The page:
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The India-New Zealand T20 series kicks off today even as every team is preparing for the T20 World Cup in October. A key to success will be the batting line-up, which has unsettled an otherwise strong Indian team. Mint dissects the calculations behind picking a good line-up.

Why does the batting order need to click?

Different batting positions require different skills and approaches. The openers take advantage of the hard new ball flying off the bat and fielding restrictions. The ideal No. 3 is somebody like Virat Kohli with the range to anchor the innings. Numbers 4 and 5 need the flexibility to adapt to the situation when they come in. Lower down the order come power-hitters, who can help the team finish off on a high. Fitting the right people to these roles requires a clear strategy. The players also need clarity about their roles so that they prepare for them, both mentally and in practising their shots.

Graphic: Paras Jain/Mint
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Graphic: Paras Jain/Mint

What should be the Indian line-up?

Shikhar Dhawan’s performance against Australia before he got injured marks him as India’s T20 World Cup opener, although K.L. Rahul will partner the redoubtable Rohit Sharma against the Kiwis. After Dhawan returns, Rahul should drop to No. 4 and shut that revolving door. He’s a strokemaker par excellence with the temperament to hold down the position. That will leave No. 5 up for grabs between Shreyas Iyer, Manish Pandey and others. Rishabh Pant has the firepower India needs at No. 6. Ravindra Jadeja or Hardik Pandya, when he returns, would be the other hitman at No 7.

Which was the world’s best batting line-up?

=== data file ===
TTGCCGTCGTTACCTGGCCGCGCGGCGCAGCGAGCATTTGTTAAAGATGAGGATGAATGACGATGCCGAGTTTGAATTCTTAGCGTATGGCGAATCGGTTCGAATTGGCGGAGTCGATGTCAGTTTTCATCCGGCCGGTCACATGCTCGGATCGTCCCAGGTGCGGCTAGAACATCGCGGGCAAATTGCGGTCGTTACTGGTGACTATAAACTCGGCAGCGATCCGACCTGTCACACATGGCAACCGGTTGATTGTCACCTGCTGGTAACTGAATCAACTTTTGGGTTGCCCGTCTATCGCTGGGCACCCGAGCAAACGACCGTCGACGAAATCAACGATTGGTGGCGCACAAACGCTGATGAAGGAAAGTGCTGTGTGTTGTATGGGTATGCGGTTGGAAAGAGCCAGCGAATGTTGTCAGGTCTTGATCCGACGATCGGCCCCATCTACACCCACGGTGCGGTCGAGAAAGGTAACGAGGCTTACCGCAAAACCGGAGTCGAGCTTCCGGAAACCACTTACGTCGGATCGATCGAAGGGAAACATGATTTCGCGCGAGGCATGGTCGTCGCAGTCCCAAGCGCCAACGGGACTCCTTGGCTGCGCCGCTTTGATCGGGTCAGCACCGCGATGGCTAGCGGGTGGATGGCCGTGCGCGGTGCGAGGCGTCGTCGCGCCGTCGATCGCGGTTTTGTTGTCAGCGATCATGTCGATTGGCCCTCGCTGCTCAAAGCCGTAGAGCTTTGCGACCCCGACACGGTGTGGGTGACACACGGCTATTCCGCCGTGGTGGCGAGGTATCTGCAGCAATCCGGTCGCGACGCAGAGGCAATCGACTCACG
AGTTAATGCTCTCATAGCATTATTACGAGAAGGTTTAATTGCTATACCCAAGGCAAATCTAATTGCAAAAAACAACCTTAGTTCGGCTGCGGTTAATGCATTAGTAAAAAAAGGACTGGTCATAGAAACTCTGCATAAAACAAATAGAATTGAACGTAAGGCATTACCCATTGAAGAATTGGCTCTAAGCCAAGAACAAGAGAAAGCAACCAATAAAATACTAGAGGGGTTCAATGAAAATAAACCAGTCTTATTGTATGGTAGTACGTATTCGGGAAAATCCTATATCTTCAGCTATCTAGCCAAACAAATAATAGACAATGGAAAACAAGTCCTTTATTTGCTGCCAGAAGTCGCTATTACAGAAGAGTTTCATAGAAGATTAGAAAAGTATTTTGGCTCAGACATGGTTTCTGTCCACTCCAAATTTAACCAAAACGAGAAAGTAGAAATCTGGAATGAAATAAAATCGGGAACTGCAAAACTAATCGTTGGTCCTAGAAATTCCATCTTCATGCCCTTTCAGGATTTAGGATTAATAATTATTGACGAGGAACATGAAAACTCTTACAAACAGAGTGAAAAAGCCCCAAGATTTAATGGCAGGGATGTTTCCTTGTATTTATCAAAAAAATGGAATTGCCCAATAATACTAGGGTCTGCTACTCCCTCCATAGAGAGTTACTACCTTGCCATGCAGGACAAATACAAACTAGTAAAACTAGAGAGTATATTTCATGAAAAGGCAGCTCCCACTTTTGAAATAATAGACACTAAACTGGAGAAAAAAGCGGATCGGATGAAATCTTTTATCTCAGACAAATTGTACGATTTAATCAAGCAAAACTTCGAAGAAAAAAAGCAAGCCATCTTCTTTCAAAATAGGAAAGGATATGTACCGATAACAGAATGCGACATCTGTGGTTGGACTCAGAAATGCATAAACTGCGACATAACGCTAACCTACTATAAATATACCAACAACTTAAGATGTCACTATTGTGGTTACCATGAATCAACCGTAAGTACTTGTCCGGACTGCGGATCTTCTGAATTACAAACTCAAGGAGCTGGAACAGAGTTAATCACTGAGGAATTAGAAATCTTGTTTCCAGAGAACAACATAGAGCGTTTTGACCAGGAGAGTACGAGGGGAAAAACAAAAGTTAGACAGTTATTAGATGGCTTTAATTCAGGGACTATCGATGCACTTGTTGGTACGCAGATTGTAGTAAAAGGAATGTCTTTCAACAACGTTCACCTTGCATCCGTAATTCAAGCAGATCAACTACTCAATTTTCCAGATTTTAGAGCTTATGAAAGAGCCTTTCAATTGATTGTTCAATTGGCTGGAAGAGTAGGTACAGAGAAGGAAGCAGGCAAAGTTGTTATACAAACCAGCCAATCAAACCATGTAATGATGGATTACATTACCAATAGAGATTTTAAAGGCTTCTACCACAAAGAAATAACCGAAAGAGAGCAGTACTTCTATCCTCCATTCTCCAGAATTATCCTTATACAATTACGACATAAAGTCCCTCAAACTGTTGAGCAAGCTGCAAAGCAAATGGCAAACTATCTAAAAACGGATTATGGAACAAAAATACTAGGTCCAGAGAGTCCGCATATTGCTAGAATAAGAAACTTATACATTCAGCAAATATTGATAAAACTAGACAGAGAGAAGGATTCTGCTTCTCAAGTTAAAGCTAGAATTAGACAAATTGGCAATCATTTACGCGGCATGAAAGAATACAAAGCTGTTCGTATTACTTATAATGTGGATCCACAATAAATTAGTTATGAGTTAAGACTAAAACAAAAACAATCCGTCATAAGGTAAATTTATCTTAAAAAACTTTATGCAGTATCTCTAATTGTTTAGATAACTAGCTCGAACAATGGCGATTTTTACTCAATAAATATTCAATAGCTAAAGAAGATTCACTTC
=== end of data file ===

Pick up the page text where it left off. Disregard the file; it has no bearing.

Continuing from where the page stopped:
The 1975 World Cup-winning West Indies team had a dream line-up: Roy Fredericks and Gordon Greenidge at the top, followed by Alvin Kallicharran, Rohan Kanhai, Clive Lloyd and Vivian Richards. Australia in the noughties come second. Adam Gilchrist and Mathew Hayden opened. Then came Ricky Ponting, Michael Clarke, Andrew Symonds, Mike Hussey and Shane Watson.

Is there a batting order based on pitches?

A flexible mindset can work, if it doesn’t degenerate into the kind of tinkering that unsettles the team. A move that worked is Sunil Gavas-kar demoting himself to make Ravi Shastri the sheet anchor at the top. That was a masterstroke in bowler-friendly conditions of Australia and helped India win the 1985 World Series. Match situations also call for flexibility. M.S. Dhoni promoting himself ahead of Yuvraj Singh to blunt Sri Lanka’s Muttiah Muralitharan in the 2011 World Cup is folklore. But India’s rotating No. 4 now has been unsettling.

Is there a case for settling key positions?

Ever since Ajinkya Rahane’s ODI form declined, India’s No. 4 slot has been a game of musical chairs, so much so that nobody has had a fair chance to make the position his own. Even Kohli dropped down to No. 4 before better sense prevailed. Rahul’s versatility makes him the best candidate, but he keeps getting bumped up the order to open every time Dhawan misses out. He looked jaded in the last ODI against Australia when he had to open after keeping wickets.

Sumit Chakraberty is a consulting editor with Mint.

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